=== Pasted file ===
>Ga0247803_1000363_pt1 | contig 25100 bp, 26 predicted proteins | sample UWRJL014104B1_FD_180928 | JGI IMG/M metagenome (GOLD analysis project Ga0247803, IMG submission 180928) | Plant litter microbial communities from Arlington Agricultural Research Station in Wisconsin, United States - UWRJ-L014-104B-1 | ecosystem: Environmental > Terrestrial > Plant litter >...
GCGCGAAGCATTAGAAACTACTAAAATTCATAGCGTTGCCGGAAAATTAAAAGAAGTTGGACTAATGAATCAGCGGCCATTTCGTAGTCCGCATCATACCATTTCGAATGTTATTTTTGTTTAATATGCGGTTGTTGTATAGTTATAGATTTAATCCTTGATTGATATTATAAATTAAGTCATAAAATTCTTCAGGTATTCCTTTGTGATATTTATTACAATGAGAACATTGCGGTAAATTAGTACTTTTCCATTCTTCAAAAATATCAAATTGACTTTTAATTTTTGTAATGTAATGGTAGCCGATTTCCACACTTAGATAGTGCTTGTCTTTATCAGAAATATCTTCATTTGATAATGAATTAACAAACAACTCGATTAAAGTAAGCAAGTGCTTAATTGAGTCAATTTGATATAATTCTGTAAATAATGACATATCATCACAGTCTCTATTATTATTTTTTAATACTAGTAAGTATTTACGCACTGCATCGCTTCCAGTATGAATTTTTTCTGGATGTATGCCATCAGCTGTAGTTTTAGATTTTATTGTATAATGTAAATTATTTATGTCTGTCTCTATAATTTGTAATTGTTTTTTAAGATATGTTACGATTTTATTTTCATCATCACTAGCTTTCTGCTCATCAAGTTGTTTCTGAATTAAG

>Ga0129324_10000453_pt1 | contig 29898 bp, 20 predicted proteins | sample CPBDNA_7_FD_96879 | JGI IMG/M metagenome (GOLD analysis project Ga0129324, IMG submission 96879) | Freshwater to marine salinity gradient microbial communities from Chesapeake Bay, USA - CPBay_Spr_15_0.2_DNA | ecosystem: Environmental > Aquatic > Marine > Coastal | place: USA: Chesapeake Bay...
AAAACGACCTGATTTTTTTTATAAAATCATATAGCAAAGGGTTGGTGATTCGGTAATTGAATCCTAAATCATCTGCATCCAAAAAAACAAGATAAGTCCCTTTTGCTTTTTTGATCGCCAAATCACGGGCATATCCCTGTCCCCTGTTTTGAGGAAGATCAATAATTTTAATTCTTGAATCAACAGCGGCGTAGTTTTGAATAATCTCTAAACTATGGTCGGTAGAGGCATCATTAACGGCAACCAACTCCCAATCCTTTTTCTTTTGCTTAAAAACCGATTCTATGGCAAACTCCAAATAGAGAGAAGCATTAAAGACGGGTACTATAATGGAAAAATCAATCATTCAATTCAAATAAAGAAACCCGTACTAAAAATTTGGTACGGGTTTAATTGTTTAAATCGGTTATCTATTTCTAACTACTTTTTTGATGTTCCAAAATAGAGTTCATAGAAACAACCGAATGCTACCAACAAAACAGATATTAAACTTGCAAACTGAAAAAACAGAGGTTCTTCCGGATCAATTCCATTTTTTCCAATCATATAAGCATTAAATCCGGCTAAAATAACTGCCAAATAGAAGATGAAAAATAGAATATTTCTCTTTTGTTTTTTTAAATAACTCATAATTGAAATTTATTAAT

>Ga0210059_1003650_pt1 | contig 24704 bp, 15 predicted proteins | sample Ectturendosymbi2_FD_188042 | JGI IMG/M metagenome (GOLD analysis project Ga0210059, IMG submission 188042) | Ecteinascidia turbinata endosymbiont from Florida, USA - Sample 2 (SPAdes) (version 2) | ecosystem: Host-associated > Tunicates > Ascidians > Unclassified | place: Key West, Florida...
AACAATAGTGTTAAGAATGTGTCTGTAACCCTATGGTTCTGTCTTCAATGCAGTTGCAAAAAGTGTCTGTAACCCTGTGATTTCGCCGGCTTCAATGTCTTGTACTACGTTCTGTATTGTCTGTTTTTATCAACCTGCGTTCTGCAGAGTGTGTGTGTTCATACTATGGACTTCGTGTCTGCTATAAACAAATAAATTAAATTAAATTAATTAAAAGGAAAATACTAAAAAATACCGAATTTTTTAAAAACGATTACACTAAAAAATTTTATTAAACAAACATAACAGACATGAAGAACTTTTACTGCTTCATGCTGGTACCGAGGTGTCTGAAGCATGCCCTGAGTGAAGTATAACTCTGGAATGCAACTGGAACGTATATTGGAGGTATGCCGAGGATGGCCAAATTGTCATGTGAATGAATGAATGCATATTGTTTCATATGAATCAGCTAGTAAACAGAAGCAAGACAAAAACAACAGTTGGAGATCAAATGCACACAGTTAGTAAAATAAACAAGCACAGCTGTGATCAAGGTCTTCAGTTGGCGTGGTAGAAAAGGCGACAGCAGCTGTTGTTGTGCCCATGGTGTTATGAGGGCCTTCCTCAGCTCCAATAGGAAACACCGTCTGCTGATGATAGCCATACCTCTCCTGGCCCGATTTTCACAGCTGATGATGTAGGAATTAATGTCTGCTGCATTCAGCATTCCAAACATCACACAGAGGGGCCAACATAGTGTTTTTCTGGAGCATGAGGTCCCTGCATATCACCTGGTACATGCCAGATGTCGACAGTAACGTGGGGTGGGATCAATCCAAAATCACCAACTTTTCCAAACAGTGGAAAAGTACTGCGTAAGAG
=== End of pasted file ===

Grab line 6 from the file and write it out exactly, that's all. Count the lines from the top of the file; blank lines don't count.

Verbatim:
AACAATAGTGTTAAGAATGTGTCTGTAACCCTATGGTTCTGTCTTCAATGCAGTTGCAAAAAGTGTCTGTAACCCTGTGATTTCGCCGGCTTCAATGTCTTGTACTACGTTCTGTATTGTCTGTTTTTATCAACCTGCGTTCTGCAGAGTGTGTGTGTTCATACTATGGACTTCGTGTCTGCTATAAACAAATAAATTAAATTAAATTAATTAAAAGGAAAATACTAAAAAATACCGAATTTTTTAAAAACGATTACACTAAAAAATTTTATTAAACAAACATAACAGACATGAAGAACTTTTACTGCTTCATGCTGGTACCGAGGTGTCTGAAGCATGCCCTGAGTGAAGTATAACTCTGGAATGCAACTGGAACGTATATTGGAGGTATGCCGAGGATGGCCAAATTGTCATGTGAATGAATGAATGCATATTGTTTCATATGAATCAGCTAGTAAACAGAAGCAAGACAAAAACAACAGTTGGAGATCAAATGCACACAGTTAGTAAAATAAACAAGCACAGCTGTGATCAAGGTCTTCAGTTGGCGTGGTAGAAAAGGCGACAGCAGCTGTTGTTGTGCCCATGGTGTTATGAGGGCCTTCCTCAGCTCCAATAGGAAACACCGTCTGCTGATGATAGCCATACCTCTCCTGGCCCGATTTTCACAGCTGATGATGTAGGAATTAATGTCTGCTGCATTCAGCATTCCAAACATCACACAGAGGGGCCAACATAGTGTTTTTCTGGAGCATGAGGTCCCTGCATATCACCTGGTACATGCCAGATGTCGACAGTAACGTGGGGTGGGATCAATCCAAAATCACCAACTTTTCCAAACAGTGGAAAAGTACTGCGTAAGAG